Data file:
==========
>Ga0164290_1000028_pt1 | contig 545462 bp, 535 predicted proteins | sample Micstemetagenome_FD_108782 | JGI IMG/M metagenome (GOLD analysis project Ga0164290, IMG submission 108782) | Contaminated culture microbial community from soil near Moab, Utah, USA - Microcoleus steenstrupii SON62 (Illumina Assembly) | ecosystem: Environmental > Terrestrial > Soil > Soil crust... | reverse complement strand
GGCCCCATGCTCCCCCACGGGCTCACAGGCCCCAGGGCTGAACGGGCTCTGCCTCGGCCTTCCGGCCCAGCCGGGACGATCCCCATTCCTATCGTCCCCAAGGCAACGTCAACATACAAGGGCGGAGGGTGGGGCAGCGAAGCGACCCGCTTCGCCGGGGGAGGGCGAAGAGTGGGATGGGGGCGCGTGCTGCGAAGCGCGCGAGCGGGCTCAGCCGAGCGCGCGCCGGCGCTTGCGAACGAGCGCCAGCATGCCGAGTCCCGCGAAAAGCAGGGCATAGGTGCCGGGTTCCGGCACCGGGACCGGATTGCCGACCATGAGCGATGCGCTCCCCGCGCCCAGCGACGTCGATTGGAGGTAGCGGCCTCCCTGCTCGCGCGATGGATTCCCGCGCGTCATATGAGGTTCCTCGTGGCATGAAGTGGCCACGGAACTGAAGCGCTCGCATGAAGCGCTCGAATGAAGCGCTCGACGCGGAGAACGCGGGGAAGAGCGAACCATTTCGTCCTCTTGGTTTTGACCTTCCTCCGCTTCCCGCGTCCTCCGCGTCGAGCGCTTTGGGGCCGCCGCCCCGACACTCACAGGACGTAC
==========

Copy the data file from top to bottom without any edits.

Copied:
>Ga0164290_1000028_pt1 | contig 545462 bp, 535 predicted proteins | sample Micstemetagenome_FD_108782 | JGI IMG/M metagenome (GOLD analysis project Ga0164290, IMG submission 108782) | Contaminated culture microbial community from soil near Moab, Utah, USA - Microcoleus steenstrupii SON62 (Illumina Assembly) | ecosystem: Environmental > Terrestrial > Soil > Soil crust... | reverse complement strand
GGCCCCATGCTCCCCCACGGGCTCACAGGCCCCAGGGCTGAACGGGCTCTGCCTCGGCCTTCCGGCCCAGCCGGGACGATCCCCATTCCTATCGTCCCCAAGGCAACGTCAACATACAAGGGCGGAGGGTGGGGCAGCGAAGCGACCCGCTTCGCCGGGGGAGGGCGAAGAGTGGGATGGGGGCGCGTGCTGCGAAGCGCGCGAGCGGGCTCAGCCGAGCGCGCGCCGGCGCTTGCGAACGAGCGCCAGCATGCCGAGTCCCGCGAAAAGCAGGGCATAGGTGCCGGGTTCCGGCACCGGGACCGGATTGCCGACCATGAGCGATGCGCTCCCCGCGCCCAGCGACGTCGATTGGAGGTAGCGGCCTCCCTGCTCGCGCGATGGATTCCCGCGCGTCATATGAGGTTCCTCGTGGCATGAAGTGGCCACGGAACTGAAGCGCTCGCATGAAGCGCTCGAATGAAGCGCTCGACGCGGAGAACGCGGGGAAGAGCGAACCATTTCGTCCTCTTGGTTTTGACCTTCCTCCGCTTCCCGCGTCCTCCGCGTCGAGCGCTTTGGGGCCGCCGCCCCGACACTCACAGGACGTAC